The music of New Orleans constitutes its own idyllic world. It's a wild country with its own rules and standards, completely set apart from the burnished marketplace of corporate pop, nourishing itself at the wellspring of human joy.
Something about the Louisiana culture allows this music to exist in a state of nearly unconscious purity. Unlike all other forms of contemporary popular music it springs not from a youth culture bent on smashing the templates of whatever preceded it, but rather is passed down from generation to generation as a precious legacy that is part of the fabric of the community itself, a form of communication that binds the members of that community from birth to death.
Fortunately this ritual music is not a jealously guarded secret but is openly shared with anyone willing to participate in the ongoing festival of life that occurs in the City That Care Forgot, which is why the New Orleans Jazz and Heritage Festival, which takes place over two weekends at the end of April every spring, has become the world's most popular music festival.
The music of Louisiana and special guests from around the world pours off of a dozen stages for eight consecutive hours at the Fairgrounds racetrack, swirling and eddying like the currents in the Mississippi River itself.
This year Jazzfest expanded its program to include an eighth day of music. The opening Thursday concluded with a performance by native son Fats Domino on the main stage that offered a summation of everything remarkable about the city's music. Domino had been rumored to be in poor health but he struck a robust figure as he powered through an astonishingly vital set of New Orleans R&B, backed by the roaring glory of his Dave Bartholomew-led backing band.
Domino was in exceptionally strong voice, pulling all the beauty and nuance out of the ballads "Walking To New Orleans" and "I Want To Walk You Home" and giving his talented band ample space to stretch out with rhythmically adept solo passages. At the end of the show Domino showed he was in the pink by employing his legendary technique of pushing the piano across the stage with his stomach as he pounded through a rousing version of "When the Saints Go Marching In."
Later in the weekend Dr. John played another great New Orleans set on the main stage, backed by a band that included the great trumpet player Charlie Miller and the venerable Herman Hardesty, who also played with Domino's band, on tenor saxophone. Dr. John played memorable versions of "Back To New Orleans," "Such a Night," "Right Place, Wrong Time" and offered tribute to the late Earl King with a version of "Big Chief."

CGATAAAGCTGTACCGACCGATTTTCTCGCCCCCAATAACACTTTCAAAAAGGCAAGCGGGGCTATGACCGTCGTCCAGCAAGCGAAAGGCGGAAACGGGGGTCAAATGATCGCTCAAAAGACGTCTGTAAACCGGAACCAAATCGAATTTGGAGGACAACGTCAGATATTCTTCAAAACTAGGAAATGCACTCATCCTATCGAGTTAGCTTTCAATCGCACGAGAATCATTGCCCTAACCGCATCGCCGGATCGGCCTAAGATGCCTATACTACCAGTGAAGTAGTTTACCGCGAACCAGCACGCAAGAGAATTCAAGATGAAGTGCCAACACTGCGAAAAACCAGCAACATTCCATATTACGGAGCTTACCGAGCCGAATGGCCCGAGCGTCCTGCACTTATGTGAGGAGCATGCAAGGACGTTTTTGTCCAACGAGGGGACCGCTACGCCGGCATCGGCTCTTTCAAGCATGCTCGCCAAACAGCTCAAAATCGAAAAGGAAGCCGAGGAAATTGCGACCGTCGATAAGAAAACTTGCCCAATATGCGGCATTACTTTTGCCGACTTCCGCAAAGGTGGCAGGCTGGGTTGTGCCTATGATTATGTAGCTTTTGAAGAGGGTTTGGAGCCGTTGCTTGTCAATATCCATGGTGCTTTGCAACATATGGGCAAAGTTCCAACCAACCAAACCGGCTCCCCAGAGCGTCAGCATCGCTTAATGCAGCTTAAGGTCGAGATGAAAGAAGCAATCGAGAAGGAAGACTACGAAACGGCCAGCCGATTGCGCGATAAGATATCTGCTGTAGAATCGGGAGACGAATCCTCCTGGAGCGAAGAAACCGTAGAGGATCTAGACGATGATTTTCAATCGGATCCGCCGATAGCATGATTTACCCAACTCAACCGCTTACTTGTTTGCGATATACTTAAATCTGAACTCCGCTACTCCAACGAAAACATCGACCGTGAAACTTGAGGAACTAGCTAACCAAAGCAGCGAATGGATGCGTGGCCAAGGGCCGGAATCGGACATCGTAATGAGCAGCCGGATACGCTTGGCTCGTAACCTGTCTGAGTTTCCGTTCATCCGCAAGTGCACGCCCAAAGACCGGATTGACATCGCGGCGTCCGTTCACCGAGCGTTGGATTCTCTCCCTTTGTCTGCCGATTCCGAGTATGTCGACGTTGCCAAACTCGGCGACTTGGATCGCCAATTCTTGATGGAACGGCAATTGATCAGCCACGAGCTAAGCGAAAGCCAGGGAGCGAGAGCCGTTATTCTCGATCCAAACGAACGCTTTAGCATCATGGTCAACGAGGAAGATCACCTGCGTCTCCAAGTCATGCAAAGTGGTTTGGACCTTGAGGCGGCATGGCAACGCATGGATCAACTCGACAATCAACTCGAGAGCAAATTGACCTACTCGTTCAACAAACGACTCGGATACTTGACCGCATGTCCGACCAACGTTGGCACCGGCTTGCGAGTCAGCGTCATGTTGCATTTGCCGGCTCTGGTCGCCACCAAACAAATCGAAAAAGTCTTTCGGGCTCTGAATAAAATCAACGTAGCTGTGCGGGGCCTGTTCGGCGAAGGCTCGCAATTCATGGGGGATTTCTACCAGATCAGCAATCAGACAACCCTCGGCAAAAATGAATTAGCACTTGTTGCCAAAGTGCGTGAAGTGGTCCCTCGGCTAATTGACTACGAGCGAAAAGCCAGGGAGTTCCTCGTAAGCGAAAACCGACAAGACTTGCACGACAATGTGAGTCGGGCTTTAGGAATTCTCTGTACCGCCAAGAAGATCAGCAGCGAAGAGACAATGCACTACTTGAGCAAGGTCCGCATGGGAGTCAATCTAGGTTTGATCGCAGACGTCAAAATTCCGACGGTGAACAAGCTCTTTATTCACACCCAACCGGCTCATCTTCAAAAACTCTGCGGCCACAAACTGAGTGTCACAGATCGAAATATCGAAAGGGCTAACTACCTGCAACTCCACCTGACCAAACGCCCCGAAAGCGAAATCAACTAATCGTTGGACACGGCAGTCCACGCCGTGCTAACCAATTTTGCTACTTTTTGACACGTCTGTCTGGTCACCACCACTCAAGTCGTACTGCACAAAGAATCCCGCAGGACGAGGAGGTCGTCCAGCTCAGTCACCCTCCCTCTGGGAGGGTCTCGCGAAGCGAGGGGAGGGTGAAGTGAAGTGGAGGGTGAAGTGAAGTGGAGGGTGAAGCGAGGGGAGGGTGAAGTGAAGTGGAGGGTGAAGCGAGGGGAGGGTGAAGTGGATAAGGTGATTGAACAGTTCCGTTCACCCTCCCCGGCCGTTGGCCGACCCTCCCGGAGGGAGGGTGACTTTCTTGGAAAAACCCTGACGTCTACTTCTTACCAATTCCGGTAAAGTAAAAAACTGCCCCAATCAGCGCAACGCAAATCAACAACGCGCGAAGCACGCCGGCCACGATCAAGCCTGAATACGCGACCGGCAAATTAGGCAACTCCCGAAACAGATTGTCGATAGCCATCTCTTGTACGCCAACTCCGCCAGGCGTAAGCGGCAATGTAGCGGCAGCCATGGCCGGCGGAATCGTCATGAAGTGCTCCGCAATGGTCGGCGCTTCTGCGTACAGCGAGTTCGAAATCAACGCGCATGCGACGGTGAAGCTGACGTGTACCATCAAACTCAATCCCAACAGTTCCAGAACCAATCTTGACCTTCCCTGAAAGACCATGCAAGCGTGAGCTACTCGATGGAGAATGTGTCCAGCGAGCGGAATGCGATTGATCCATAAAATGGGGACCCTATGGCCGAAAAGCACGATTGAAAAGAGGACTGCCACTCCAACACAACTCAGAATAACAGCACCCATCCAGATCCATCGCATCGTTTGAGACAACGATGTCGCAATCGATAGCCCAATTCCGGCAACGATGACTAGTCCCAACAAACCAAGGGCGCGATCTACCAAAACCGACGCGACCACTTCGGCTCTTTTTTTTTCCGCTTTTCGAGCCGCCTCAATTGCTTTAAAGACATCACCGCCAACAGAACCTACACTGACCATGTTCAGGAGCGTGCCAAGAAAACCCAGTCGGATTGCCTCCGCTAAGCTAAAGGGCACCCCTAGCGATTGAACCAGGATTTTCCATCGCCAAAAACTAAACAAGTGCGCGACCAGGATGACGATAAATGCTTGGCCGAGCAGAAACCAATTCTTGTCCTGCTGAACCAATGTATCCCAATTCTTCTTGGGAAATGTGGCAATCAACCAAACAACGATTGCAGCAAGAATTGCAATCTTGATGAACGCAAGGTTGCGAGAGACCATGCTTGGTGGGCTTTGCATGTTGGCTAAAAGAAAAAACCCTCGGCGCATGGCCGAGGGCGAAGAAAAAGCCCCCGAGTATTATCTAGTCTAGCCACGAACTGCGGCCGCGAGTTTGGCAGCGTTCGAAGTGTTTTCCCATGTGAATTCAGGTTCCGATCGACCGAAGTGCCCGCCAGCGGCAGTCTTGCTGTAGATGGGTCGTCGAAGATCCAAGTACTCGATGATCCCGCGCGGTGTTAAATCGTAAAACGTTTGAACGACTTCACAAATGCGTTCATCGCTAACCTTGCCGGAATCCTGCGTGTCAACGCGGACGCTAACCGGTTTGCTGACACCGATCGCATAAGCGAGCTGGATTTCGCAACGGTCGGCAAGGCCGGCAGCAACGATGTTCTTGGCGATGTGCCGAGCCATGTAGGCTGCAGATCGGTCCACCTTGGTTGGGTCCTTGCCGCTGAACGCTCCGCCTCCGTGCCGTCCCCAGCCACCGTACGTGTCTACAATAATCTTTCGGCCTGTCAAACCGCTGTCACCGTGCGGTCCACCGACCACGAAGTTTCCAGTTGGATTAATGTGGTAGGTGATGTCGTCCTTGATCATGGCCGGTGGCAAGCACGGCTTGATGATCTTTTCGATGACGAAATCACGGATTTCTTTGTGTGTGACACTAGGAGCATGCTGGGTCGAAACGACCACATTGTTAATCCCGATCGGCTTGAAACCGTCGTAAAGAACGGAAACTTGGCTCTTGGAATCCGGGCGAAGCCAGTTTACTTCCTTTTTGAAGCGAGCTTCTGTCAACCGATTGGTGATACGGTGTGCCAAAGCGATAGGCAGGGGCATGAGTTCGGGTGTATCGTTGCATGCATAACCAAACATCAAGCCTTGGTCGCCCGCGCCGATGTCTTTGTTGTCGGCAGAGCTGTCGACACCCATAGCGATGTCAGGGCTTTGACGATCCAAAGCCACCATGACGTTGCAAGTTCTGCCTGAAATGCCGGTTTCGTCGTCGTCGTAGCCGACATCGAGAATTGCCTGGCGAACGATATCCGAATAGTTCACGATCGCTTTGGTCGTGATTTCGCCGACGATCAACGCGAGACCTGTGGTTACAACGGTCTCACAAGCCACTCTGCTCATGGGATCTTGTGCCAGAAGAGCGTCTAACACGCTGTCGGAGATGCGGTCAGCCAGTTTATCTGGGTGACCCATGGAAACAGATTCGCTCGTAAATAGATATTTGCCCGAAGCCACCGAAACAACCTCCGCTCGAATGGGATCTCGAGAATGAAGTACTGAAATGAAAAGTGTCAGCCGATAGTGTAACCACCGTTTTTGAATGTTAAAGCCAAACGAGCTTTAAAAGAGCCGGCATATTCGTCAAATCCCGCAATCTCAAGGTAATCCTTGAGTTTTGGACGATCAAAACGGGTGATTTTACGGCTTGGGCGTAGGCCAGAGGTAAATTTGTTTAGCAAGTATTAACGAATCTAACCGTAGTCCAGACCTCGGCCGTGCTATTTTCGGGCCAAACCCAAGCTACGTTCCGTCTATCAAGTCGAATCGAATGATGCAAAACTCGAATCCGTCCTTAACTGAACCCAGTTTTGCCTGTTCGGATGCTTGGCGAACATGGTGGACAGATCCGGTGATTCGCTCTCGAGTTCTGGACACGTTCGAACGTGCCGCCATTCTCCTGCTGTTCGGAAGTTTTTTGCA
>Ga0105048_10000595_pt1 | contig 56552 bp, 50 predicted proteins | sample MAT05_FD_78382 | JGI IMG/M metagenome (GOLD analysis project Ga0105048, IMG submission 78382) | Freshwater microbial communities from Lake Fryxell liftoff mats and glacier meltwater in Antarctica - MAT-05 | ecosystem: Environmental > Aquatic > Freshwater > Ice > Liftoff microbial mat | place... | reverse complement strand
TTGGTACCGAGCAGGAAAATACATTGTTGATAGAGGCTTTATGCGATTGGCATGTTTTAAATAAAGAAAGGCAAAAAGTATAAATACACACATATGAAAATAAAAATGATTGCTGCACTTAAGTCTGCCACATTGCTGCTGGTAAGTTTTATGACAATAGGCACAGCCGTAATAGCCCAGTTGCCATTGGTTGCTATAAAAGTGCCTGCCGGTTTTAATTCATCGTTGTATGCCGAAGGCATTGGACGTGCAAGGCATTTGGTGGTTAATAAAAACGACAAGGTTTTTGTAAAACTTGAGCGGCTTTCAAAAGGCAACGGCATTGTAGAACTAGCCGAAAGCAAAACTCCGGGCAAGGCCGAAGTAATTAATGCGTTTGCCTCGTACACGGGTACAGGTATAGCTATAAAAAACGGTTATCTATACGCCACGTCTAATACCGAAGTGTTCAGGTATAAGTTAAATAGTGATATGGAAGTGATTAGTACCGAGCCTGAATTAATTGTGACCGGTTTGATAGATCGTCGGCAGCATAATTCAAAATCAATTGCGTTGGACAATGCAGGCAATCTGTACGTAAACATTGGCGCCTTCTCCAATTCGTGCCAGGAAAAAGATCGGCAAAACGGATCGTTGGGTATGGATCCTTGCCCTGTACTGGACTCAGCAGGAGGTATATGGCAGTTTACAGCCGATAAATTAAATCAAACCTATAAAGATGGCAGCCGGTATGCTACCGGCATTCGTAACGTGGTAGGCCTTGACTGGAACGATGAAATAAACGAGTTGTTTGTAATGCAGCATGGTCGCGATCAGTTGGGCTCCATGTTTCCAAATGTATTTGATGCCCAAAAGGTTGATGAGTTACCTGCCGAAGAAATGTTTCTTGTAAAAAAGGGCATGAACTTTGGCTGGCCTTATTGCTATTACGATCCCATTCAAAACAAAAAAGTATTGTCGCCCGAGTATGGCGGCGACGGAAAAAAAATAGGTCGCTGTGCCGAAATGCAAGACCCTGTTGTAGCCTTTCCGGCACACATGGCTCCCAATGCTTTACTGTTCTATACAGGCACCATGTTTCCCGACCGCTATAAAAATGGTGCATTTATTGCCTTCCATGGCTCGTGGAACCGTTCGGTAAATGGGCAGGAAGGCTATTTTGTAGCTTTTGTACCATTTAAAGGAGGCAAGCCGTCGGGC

Bob Dylan showed he knew the significance of playing before a New Orleans audience with one of the most riveting sets of music I've ever heard him play. The ageless Dylan, playing piano for most of the set, delivered a fierce version of the apocalyptic "It's A Hard Rain's A-Gonna Fall" and leaned on the line "look out now, the Saints are coming through" from "It's All Over Now, Baby Blue." Dylan also offered two gems from the "John Wesley Harding" album, "All Along the Watchtower" and "The Drifter's Escape," and reminded everyone there that "Highway 61" was just up the road.
Over on the Louisiana Heritage stage Anders Osborne provided another highlight, playing his remarkable Creole mix of rock, brass band and Mardi Gras Indian music. John Gros of Papa Grows Funk sat in on organ for a wild finale of the Jimi Hendrix classic "Machine Gun" and Osborne's "Stoned, Drunk and Naked."
At the Blues Tent the Fabulous Thunderbirds tore it up with a fierce set of blues rock featuring some circus-like solo feats from group leader Kim Wilson on harmonica. When the band finished playing "Tuff Enough" the several thousand fans in the blues tent stood up and roared for an encore. Even though the bluegrass music of the Hackberry Ramblers stretched back over 60 years of American history, at the end of the set the band brought up a 5-year-old girl as a guest musician.
She stood there in her best deadpan and shook a tambourine, looking for all the world like she was born to the role. After his own wonderful set of Cajun country had the crowd in front of the Fais Do Do stage dancing a spirited Cajun two-step, D.L. Menard offered the quote of the week in his wizened, cackling patois: "If I live until I die, I'll be back next year!"